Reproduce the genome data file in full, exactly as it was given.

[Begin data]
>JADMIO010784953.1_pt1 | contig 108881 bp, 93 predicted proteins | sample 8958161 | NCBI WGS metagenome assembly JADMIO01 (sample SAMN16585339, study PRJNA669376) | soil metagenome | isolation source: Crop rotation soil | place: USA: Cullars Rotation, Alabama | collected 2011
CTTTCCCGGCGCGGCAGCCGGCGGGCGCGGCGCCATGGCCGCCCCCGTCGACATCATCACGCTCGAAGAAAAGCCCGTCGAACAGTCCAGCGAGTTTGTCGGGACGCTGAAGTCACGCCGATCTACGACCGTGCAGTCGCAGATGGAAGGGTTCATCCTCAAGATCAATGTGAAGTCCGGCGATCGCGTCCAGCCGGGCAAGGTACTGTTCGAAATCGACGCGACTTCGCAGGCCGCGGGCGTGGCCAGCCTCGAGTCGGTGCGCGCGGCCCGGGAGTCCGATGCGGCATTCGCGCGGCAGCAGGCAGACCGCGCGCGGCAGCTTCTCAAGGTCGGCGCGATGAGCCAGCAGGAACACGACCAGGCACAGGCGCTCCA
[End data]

>JADMIO010784953.1_pt1 | contig 108881 bp, 93 predicted proteins | sample 8958161 | NCBI WGS metagenome assembly JADMIO01 (sample SAMN16585339, study PRJNA669376) | soil metagenome | isolation source: Crop rotation soil | place: USA: Cullars Rotation, Alabama | collected 2011
CTTTCCCGGCGCGGCAGCCGGCGGGCGCGGCGCCATGGCCGCCCCCGTCGACATCATCACGCTCGAAGAAAAGCCCGTCGAACAGTCCAGCGAGTTTGTCGGGACGCTGAAGTCACGCCGATCTACGACCGTGCAGTCGCAGATGGAAGGGTTCATCCTCAAGATCAATGTGAAGTCCGGCGATCGCGTCCAGCCGGGCAAGGTACTGTTCGAAATCGACGCGACTTCGCAGGCCGCGGGCGTGGCCAGCCTCGAGTCGGTGCGCGCGGCCCGGGAGTCCGATGCGGCATTCGCGCGGCAGCAGGCAGACCGCGCGCGGCAGCTTCTCAAGGTCGGCGCGATGAGCCAGCAGGAACACGACCAGGCACAGGCGCTCCA